No, this is important. If this isn't Cypherpunks material these days then
As for the Wikipedia folks, I can't imagine having a more intelligent batch
of people disagree. There's is a very practical matter: Reducing the
hassles, particularly when said hassles in general deteriorate the
content/bullshit ratio they see.
On the other hand, they seem to clearly "get" the value of Tor, and have
practically extended an invitation for a solution that will truly make
things better while not significantly increasing their hassles.
That the Wikipedia reaction to TorSpam is perhaps regrettable is obvious,
but given their goals (not particularly Cypherpunkly) it really does make
sense: No one's paid at Wikipedia and no one's going to do all the work of
cleaning up the slung feces. In other words, their clipping off one of the
side-lobes but increasing the remaining signal-to-noise. Just brute force
But the door is open for solutions and they do seem to understand the
issues. Not bad, and the long-term solution may be very interesting...
From: Eugen Leitl <[EMAIL PROTECTED]>
To: [EMAIL PROTECTED]
Subject: [EMAIL PROTECTED]: Re: Hello directly from
Jimbo at Wikipedia]
Date: Thu, 29 Sep 2005 14:02:32 +0200
Sorry for the flood, but this is winding down already.
What I didn't like about this discussion is that all
concerned parties seem to have been shouting into
space past each other, just trying to make a noise
instead of understanding and solving the problem.
----- Forwarded message from "Steven J. Murdoch"
<[EMAIL PROTECTED]> -----
From: "Steven J. Murdoch" <[EMAIL PROTECTED]>
Date: Thu, 29 Sep 2005 00:27:51 +0100
To: [EMAIL PROTECTED]
Cc: Jimmy Wales <[EMAIL PROTECTED]>
Subject: Re: Hello directly from Jimbo at Wikipedia
Reply-To: [EMAIL PROTECTED]
On Tue, Sep 27, 2005 at 05:48:59PM -0400, Jimmy Wales wrote:
> All I'm saying is that Tor could segregate users easily enough into two
> clouds: "We sorta trust these ones, more or less, a little bit, but no
> guarantees" -- "We don't trust these ones, we don't know them".
This would be very difficult to do using the existing Tor design as it
doesn't know anything about users or sessions. It lives at the TCP
layer and all it does is shift packets from one IP address to another,
giving some privacy to both ends. Adding higher layer functionality to
Tor increases the chance that it will do neither job well, so here is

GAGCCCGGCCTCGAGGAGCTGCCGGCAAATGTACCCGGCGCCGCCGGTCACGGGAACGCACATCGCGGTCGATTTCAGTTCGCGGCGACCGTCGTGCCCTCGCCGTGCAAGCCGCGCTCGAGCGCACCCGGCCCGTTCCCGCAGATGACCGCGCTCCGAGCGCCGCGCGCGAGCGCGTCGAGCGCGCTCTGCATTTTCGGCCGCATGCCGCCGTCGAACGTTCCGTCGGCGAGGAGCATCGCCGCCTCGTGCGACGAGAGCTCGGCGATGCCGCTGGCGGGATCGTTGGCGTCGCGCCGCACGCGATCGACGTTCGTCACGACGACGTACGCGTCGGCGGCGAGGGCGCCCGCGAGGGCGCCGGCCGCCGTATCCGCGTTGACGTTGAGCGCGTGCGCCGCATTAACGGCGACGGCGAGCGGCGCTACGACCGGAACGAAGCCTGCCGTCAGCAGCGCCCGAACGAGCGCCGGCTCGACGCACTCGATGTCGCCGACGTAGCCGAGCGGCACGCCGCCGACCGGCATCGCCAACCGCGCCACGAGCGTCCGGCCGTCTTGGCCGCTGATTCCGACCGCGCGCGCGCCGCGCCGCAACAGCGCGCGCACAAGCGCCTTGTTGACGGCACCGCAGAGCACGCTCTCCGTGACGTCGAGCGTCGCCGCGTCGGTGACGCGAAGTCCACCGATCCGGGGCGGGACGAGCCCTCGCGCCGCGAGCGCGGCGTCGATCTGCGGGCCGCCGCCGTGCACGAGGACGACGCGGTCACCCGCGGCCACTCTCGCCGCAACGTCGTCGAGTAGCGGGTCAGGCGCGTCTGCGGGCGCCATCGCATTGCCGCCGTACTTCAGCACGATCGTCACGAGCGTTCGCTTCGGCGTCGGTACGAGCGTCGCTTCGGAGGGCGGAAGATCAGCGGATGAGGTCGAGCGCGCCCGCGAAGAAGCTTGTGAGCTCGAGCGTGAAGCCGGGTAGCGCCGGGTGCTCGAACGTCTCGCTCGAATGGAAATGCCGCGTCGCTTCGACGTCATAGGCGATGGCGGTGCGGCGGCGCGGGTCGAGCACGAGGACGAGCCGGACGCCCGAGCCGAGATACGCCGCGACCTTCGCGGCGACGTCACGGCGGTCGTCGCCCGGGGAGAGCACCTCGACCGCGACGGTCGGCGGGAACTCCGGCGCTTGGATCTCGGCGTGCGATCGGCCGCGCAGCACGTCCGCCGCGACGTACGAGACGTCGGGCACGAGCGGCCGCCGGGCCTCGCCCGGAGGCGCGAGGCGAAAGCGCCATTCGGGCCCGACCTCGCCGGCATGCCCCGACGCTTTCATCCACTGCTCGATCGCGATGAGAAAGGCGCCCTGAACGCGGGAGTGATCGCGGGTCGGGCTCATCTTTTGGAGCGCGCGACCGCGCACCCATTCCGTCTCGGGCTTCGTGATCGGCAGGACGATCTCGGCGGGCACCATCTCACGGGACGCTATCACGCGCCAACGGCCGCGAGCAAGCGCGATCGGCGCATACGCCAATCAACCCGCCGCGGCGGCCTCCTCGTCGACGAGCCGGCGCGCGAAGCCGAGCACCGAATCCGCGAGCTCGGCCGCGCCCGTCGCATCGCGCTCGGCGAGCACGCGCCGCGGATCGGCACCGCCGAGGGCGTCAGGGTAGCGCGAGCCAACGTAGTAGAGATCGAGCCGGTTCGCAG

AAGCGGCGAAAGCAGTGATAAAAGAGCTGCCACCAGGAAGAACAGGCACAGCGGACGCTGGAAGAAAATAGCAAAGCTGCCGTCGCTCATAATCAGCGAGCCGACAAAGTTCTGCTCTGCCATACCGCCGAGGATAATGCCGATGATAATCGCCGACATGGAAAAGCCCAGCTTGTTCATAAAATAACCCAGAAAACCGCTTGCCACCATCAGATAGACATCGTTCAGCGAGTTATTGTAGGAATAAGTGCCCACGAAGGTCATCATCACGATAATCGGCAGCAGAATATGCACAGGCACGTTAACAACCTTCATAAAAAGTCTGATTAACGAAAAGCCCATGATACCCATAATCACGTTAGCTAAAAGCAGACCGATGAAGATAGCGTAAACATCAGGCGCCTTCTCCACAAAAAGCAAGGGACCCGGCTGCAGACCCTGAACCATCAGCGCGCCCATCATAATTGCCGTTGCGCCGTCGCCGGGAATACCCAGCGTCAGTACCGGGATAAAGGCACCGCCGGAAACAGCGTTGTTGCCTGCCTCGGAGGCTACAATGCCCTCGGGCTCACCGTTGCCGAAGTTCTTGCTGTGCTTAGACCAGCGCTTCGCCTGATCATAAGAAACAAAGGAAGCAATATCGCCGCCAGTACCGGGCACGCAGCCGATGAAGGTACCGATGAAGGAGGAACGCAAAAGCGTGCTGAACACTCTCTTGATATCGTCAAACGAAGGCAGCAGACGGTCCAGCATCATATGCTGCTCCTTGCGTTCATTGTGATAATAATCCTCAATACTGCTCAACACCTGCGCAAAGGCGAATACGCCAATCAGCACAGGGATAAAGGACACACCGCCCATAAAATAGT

a proposal which I think does what you want, but avoids this problem.
The goal is to increase the cost for a Tor user to commit abuse on
Wikipedia. It doesn't need to be full-proof, but just enough to make
them go elsewhere. Wikipedia could require Tor users to log in before
making edits, and ban accounts if they do something bad. However the
cost of creating new accounts is not very high. The goal of this
proposal is to impose a cost on creating accounts which can be used
though Tor. Non-Tor access works as normal and the cost can be small,
just enough to reduce the incentive of abuse.
Suppose Wikipedia allowed Tor users to only read articles and create
accounts, but not able to change anything. The Tor user then goes to a
different website, call it the "puzzle server". Here the Tor user does
some work, perhaps does a hashcash computation or solves a
CAPTCHA, then enters the solution along with their new Wikipedia
username. The puzzle server (which may be run by Wikipedia or Tor
volunteers), records the fact that someone has solved a puzzle along
with the username entered. The puzzle server doesn't need the
Wikipedia password as there is no reason for someone to do work for
another person's account.
Now when that Tor user logs into their Wikipedia account to edit
something, the Wikipedia server asks the puzzle server whether this
account has ever solved a puzzle. If it has, the user can make the
edit, if not then the user is told to go to the puzzle server first.
This check can be very simple - just an HTTP request to the
puzzle server specifying the Wikipedia username, which returns "yes"
vs "no", or "200" vs "403". For performance reasons this can be
cached locally. There is no cryptography here, and I don't think it is
needed, but it can be added without much difficulty.
If the Tor user starts committing abuse, his account is cancelled. The
puzzle server doesn't need to be told about this, as Wikipedia will
not let that user make any edits. The reason this approach avoids the
usual problems with proof-of-work schemes is that good Tor users
only have to solve the puzzle once, just after they create the
account. Bad Tor users will need to solve another puzzle every time
they are caught and had their account cancelled.
So my question to Jimbo is: what type of puzzle do you think would be
enough to reduce abuse through Tor to a manageable level? The
difficulty of the puzzle can be tuned over time but what would be
necessary for Wikipedia to try this out?
Hope this helps,
 "Proof-of-Work" Proves Not to Work by Ben Laurie and Richard
----- End forwarded message -----
Eugen* Leitl <a href="http://leitl.org">leitl</a>
ICBM: 48.07100, 11.36820 http://www.leitl.org
8B29F6BE: 099D 78BA 2FD3 B014 B08A 7779 75B0 2443 8B29 F6BE
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